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This Article examines our current scheme of bank regulation through an analysis of banks' securities activities -- how such activities are currently regulated and how they might be regulated in the future.

Part I summarizes the major restrictions on banks' securities activities, emphasizing recent regulatory initiatives aimed toward expanding banks' participation in the securities business.

Part II examines the application of the federal securities laws to banks' securities activities. (While banks enjoy some exemptions from the federal securities laws, they are subject to many of the most important provisions.) In addition, Part II sets forth the division of responsibility for administering the securities laws among the federal banking regulators and the SEC.

Part III analyzes the current paradigm of regulation of banks' securities activities and concludes that the current model combines elements of functional and institutional regulation in form. Yet, once actual bank securities activities are taken into consideration, the current model more closely resembles functional regulation and, therefore, can be designated "the functional equivalent to functional regulation."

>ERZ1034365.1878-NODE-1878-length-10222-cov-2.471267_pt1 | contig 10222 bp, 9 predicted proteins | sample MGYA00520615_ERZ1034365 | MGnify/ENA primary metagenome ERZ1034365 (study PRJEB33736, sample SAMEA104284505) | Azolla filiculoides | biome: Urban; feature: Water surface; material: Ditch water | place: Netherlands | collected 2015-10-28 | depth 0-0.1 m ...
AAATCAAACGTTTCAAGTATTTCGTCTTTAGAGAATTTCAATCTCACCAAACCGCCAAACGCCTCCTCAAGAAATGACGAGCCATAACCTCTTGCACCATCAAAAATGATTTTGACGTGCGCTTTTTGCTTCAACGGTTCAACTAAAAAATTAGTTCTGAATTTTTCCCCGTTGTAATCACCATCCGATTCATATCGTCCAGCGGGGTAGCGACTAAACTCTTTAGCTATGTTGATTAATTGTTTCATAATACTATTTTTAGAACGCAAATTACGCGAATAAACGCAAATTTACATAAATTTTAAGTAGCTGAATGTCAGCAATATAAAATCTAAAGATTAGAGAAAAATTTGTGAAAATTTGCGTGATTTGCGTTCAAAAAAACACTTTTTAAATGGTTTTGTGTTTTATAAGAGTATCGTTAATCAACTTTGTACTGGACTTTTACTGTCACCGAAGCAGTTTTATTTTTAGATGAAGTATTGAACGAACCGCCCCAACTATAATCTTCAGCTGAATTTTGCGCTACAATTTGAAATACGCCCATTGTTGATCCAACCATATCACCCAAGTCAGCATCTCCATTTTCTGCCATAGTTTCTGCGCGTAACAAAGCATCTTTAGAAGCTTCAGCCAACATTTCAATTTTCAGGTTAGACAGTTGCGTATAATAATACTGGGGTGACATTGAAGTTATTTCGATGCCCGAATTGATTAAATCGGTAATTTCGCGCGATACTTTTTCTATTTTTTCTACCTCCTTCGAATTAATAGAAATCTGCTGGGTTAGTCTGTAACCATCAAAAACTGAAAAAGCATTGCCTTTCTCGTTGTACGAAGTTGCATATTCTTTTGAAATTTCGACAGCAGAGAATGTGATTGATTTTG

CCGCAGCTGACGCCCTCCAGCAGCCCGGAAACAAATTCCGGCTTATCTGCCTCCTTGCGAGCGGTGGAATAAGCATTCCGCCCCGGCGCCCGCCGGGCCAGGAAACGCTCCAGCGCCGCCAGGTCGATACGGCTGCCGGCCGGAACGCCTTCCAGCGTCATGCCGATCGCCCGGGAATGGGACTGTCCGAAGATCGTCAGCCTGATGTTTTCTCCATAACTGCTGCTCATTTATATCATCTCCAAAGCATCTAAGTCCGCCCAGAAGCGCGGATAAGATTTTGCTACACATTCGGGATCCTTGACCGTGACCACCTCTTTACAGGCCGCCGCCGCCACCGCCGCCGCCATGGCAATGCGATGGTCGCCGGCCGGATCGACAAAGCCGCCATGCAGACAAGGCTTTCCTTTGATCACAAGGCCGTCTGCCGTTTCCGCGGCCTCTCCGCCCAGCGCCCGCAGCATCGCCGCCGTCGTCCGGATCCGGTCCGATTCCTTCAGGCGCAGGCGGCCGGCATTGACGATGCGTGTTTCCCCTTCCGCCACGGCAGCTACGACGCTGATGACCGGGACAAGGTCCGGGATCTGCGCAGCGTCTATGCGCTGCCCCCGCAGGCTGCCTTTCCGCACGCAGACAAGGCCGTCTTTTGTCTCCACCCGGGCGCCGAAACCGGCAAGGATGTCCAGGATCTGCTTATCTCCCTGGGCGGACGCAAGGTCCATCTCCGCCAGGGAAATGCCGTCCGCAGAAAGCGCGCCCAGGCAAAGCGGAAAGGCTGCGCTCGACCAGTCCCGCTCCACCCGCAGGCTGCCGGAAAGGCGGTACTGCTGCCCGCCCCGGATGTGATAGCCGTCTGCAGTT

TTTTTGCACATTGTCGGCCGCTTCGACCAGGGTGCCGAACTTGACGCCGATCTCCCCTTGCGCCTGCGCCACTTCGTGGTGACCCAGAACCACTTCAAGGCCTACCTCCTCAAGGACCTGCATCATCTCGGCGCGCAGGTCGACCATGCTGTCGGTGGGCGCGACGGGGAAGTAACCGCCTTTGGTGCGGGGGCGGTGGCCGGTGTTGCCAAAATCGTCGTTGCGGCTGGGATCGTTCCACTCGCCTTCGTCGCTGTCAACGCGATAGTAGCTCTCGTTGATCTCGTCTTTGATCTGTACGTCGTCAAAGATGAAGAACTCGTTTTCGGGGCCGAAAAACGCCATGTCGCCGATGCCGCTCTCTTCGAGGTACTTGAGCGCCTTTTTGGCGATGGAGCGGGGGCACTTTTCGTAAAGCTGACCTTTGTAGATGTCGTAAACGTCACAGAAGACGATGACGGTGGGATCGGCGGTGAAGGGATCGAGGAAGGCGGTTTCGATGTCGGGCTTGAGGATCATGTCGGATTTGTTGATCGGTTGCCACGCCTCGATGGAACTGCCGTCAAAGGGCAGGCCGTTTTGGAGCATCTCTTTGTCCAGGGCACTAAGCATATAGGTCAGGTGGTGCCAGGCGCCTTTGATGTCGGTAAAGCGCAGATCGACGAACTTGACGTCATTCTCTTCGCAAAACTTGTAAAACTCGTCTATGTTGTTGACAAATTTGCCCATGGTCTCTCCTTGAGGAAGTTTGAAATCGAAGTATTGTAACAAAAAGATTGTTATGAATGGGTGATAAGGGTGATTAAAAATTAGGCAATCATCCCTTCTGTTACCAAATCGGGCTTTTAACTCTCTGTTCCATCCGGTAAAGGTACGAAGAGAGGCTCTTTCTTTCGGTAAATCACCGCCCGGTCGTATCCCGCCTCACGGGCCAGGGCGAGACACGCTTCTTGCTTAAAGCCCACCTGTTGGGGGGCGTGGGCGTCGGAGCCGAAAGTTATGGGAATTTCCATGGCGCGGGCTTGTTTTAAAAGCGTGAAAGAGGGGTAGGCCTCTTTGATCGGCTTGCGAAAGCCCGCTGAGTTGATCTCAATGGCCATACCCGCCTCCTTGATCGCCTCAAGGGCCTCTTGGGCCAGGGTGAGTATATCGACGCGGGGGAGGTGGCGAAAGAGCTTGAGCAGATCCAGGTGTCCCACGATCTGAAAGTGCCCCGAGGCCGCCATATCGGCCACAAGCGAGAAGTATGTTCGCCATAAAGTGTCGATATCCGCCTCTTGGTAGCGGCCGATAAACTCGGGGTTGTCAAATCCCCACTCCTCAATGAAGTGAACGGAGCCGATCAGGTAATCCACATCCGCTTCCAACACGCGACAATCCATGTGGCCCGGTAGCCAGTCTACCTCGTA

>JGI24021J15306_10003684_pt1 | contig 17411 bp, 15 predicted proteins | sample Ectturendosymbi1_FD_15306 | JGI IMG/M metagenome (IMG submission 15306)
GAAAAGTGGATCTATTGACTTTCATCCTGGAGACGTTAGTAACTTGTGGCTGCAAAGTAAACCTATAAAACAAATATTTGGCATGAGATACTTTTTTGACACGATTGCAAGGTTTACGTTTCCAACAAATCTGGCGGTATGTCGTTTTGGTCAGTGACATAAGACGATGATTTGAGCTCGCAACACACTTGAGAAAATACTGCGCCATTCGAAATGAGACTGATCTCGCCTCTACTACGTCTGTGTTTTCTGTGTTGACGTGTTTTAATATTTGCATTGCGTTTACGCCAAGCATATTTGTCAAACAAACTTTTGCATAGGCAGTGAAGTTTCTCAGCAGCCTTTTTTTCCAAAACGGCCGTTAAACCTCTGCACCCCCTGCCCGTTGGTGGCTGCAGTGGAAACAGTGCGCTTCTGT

Part IV evaluates the current model of regulation of banks' securities activities using the conventional understanding of the goals of the federal banking laws and the federal securities laws. This Part concludes that, given the current dimensions of actual bank securities activities, the incumbent model provides an acceptable compromise between the benefits of the functional model and those of the institutional model.

Part V considers the durability of our current system of regulation and proposals for reform which seek only to provide more pure functional regulation. Part V concludes that the current model will not endure in an era of expanded bank securities activities and financial market consolidation. Part V contends that a system of regulation which is divided by risk is better suited to the financial markets of the future.



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